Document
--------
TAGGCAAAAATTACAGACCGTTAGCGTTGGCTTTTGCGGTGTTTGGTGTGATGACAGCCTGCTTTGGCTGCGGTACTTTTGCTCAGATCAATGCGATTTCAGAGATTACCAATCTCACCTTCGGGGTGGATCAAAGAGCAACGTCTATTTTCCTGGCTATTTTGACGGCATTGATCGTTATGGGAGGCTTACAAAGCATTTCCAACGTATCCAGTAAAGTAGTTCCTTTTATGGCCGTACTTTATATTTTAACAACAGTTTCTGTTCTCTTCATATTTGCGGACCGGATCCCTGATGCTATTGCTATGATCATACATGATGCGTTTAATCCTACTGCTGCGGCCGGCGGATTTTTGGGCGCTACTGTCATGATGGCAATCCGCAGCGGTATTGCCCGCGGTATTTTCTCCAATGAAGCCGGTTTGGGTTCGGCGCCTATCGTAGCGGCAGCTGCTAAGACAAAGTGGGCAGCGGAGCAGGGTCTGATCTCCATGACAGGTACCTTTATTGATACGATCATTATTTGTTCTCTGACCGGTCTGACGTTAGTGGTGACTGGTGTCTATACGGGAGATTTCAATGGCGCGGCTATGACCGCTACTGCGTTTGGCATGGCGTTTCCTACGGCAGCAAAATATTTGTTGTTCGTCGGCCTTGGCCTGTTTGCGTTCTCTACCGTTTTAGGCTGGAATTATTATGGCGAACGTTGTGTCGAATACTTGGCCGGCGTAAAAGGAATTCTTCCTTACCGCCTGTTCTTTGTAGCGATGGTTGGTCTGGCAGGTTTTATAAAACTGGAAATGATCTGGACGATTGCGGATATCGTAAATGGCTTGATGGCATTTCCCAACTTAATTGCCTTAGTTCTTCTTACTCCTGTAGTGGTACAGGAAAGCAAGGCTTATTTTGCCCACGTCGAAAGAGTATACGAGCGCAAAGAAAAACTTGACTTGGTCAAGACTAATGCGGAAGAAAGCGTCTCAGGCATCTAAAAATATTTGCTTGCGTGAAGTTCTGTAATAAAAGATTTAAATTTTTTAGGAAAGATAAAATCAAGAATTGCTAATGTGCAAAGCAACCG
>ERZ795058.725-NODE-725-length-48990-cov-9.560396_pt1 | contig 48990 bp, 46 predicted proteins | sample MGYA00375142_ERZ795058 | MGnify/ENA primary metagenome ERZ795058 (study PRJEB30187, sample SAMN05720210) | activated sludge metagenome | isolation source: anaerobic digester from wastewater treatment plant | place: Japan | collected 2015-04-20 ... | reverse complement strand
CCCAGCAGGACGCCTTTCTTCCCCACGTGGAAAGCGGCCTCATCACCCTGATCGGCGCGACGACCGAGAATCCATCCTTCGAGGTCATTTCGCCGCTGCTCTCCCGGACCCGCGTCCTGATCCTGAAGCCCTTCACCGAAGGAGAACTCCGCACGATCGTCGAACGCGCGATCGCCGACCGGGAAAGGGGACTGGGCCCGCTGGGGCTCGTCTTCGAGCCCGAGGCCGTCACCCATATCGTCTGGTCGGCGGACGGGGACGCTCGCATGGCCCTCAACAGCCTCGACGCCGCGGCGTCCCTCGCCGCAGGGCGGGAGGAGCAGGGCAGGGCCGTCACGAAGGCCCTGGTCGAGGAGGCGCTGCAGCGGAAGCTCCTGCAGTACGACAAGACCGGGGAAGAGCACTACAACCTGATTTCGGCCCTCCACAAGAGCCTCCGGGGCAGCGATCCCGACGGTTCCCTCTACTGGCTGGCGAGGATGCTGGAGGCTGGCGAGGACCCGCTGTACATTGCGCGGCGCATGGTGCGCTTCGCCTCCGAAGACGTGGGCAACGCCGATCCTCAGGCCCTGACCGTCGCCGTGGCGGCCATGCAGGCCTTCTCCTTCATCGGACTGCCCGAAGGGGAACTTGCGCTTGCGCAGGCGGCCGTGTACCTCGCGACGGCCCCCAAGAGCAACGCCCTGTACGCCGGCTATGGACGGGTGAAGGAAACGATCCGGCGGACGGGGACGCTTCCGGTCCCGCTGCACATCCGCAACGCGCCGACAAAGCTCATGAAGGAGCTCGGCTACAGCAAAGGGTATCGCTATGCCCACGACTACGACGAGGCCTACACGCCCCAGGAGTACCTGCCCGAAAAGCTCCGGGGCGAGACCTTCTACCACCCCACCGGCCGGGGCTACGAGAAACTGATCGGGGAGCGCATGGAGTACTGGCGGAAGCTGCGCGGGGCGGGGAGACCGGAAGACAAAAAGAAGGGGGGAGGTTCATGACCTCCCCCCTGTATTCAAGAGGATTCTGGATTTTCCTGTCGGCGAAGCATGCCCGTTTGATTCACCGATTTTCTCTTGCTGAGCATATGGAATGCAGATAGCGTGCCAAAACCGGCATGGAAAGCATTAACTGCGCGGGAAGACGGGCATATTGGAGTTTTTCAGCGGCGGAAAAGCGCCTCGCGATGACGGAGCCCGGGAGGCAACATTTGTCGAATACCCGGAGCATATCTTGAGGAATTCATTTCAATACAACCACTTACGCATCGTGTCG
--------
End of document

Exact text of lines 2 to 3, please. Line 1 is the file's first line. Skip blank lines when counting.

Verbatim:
>ERZ795058.725-NODE-725-length-48990-cov-9.560396_pt1 | contig 48990 bp, 46 predicted proteins | sample MGYA00375142_ERZ795058 | MGnify/ENA primary metagenome ERZ795058 (study PRJEB30187, sample SAMN05720210) | activated sludge metagenome | isolation source: anaerobic digester from wastewater treatment plant | place: Japan | collected 2015-04-20 ... | reverse complement strand
CCCAGCAGGACGCCTTTCTTCCCCACGTGGAAAGCGGCCTCATCACCCTGATCGGCGCGACGACCGAGAATCCATCCTTCGAGGTCATTTCGCCGCTGCTCTCCCGGACCCGCGTCCTGATCCTGAAGCCCTTCACCGAAGGAGAACTCCGCACGATCGTCGAACGCGCGATCGCCGACCGGGAAAGGGGACTGGGCCCGCTGGGGCTCGTCTTCGAGCCCGAGGCCGTCACCCATATCGTCTGGTCGGCGGACGGGGACGCTCGCATGGCCCTCAACAGCCTCGACGCCGCGGCGTCCCTCGCCGCAGGGCGGGAGGAGCAGGGCAGGGCCGTCACGAAGGCCCTGGTCGAGGAGGCGCTGCAGCGGAAGCTCCTGCAGTACGACAAGACCGGGGAAGAGCACTACAACCTGATTTCGGCCCTCCACAAGAGCCTCCGGGGCAGCGATCCCGACGGTTCCCTCTACTGGCTGGCGAGGATGCTGGAGGCTGGCGAGGACCCGCTGTACATTGCGCGGCGCATGGTGCGCTTCGCCTCCGAAGACGTGGGCAACGCCGATCCTCAGGCCCTGACCGTCGCCGTGGCGGCCATGCAGGCCTTCTCCTTCATCGGACTGCCCGAAGGGGAACTTGCGCTTGCGCAGGCGGCCGTGTACCTCGCGACGGCCCCCAAGAGCAACGCCCTGTACGCCGGCTATGGACGGGTGAAGGAAACGATCCGGCGGACGGGGACGCTTCCGGTCCCGCTGCACATCCGCAACGCGCCGACAAAGCTCATGAAGGAGCTCGGCTACAGCAAAGGGTATCGCTATGCCCACGACTACGACGAGGCCTACACGCCCCAGGAGTACCTGCCCGAAAAGCTCCGGGGCGAGACCTTCTACCACCCCACCGGCCGGGGCTACGAGAAACTGATCGGGGAGCGCATGGAGTACTGGCGGAAGCTGCGCGGGGCGGGGAGACCGGAAGACAAAAAGAAGGGGGGAGGTTCATGACCTCCCCCCTGTATTCAAGAGGATTCTGGATTTTCCTGTCGGCGAAGCATGCCCGTTTGATTCACCGATTTTCTCTTGCTGAGCATATGGAATGCAGATAGCGTGCCAAAACCGGCATGGAAAGCATTAACTGCGCGGGAAGACGGGCATATTGGAGTTTTTCAGCGGCGGAAAAGCGCCTCGCGATGACGGAGCCCGGGAGGCAACATTTGTCGAATACCCGGAGCATATCTTGAGGAATTCATTTCAATACAACCACTTACGCATCGTGTCG